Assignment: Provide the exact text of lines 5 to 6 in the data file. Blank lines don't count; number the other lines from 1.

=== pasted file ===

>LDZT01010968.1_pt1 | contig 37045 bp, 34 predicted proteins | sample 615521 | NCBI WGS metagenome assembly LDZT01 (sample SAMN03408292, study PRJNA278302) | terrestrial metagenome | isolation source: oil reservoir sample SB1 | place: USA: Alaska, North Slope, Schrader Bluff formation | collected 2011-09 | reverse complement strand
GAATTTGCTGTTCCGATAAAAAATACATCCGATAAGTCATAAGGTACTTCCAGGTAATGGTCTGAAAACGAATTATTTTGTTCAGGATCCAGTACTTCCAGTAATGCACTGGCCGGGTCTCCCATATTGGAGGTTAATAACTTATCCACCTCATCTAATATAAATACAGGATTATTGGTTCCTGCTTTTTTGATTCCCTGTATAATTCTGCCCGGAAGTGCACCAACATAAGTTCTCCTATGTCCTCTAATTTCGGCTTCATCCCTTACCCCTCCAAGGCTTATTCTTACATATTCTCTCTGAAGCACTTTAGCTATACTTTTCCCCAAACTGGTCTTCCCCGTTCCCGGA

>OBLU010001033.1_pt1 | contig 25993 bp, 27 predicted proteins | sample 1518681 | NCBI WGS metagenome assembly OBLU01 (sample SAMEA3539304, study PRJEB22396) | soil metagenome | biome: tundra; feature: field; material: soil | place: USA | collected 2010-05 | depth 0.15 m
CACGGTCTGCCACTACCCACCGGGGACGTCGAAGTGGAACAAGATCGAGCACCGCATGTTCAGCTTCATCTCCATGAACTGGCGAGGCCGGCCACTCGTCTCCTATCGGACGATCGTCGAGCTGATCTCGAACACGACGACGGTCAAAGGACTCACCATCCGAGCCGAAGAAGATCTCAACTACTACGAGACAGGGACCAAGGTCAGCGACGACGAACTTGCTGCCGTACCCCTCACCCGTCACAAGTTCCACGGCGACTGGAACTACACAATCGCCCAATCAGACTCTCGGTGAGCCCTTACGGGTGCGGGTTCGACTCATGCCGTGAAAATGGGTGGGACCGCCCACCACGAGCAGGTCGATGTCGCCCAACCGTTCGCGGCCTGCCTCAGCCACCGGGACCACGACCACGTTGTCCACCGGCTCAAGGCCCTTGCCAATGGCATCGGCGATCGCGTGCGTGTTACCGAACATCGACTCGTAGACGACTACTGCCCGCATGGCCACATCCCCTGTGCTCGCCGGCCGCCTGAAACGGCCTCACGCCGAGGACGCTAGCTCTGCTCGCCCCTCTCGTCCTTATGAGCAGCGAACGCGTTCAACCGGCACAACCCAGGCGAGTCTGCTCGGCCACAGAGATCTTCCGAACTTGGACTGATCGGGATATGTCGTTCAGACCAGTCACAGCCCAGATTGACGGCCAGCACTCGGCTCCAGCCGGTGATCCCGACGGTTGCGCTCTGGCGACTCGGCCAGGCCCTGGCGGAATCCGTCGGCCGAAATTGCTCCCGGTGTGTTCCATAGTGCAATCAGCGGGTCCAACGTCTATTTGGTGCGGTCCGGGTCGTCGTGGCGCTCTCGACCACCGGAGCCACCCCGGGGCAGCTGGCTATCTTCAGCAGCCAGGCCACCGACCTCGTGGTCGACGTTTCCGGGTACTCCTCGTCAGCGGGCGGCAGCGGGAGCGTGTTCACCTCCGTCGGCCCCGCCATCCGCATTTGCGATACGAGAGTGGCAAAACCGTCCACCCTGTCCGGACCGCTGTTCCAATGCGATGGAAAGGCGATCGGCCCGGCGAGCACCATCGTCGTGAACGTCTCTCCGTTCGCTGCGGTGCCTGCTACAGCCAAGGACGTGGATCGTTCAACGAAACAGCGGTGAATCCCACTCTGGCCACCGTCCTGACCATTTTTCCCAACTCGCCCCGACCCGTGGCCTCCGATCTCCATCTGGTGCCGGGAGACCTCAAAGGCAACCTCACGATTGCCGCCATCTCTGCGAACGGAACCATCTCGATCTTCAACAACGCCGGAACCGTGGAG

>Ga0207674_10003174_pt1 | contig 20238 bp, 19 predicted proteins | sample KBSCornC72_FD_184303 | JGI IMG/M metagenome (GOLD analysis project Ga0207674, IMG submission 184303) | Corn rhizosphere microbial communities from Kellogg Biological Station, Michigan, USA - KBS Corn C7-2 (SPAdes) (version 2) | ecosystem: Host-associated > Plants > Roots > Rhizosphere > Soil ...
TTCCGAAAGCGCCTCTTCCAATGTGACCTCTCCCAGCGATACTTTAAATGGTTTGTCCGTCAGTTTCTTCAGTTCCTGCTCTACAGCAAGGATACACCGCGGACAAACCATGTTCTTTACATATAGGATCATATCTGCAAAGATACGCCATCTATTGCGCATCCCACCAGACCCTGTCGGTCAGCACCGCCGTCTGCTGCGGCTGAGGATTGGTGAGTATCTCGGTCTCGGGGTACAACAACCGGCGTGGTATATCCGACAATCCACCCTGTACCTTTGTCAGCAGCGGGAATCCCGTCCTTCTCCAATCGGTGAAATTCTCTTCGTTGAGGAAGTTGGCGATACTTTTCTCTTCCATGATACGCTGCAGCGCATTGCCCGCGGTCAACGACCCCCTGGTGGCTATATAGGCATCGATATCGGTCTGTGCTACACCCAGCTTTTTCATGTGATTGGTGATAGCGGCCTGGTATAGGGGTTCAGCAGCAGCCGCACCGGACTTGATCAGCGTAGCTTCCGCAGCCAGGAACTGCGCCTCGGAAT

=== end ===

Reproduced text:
>Ga0207674_10003174_pt1 | contig 20238 bp, 19 predicted proteins | sample KBSCornC72_FD_184303 | JGI IMG/M metagenome (GOLD analysis project Ga0207674, IMG submission 184303) | Corn rhizosphere microbial communities from Kellogg Biological Station, Michigan, USA - KBS Corn C7-2 (SPAdes) (version 2) | ecosystem: Host-associated > Plants > Roots > Rhizosphere > Soil ...
TTCCGAAAGCGCCTCTTCCAATGTGACCTCTCCCAGCGATACTTTAAATGGTTTGTCCGTCAGTTTCTTCAGTTCCTGCTCTACAGCAAGGATACACCGCGGACAAACCATGTTCTTTACATATAGGATCATATCTGCAAAGATACGCCATCTATTGCGCATCCCACCAGACCCTGTCGGTCAGCACCGCCGTCTGCTGCGGCTGAGGATTGGTGAGTATCTCGGTCTCGGGGTACAACAACCGGCGTGGTATATCCGACAATCCACCCTGTACCTTTGTCAGCAGCGGGAATCCCGTCCTTCTCCAATCGGTGAAATTCTCTTCGTTGAGGAAGTTGGCGATACTTTTCTCTTCCATGATACGCTGCAGCGCATTGCCCGCGGTCAACGACCCCCTGGTGGCTATATAGGCATCGATATCGGTCTGTGCTACACCCAGCTTTTTCATGTGATTGGTGATAGCGGCCTGGTATAGGGGTTCAGCAGCAGCCGCACCGGACTTGATCAGCGTAGCTTCCGCAGCCAGGAACTGCGCCTCGGAAT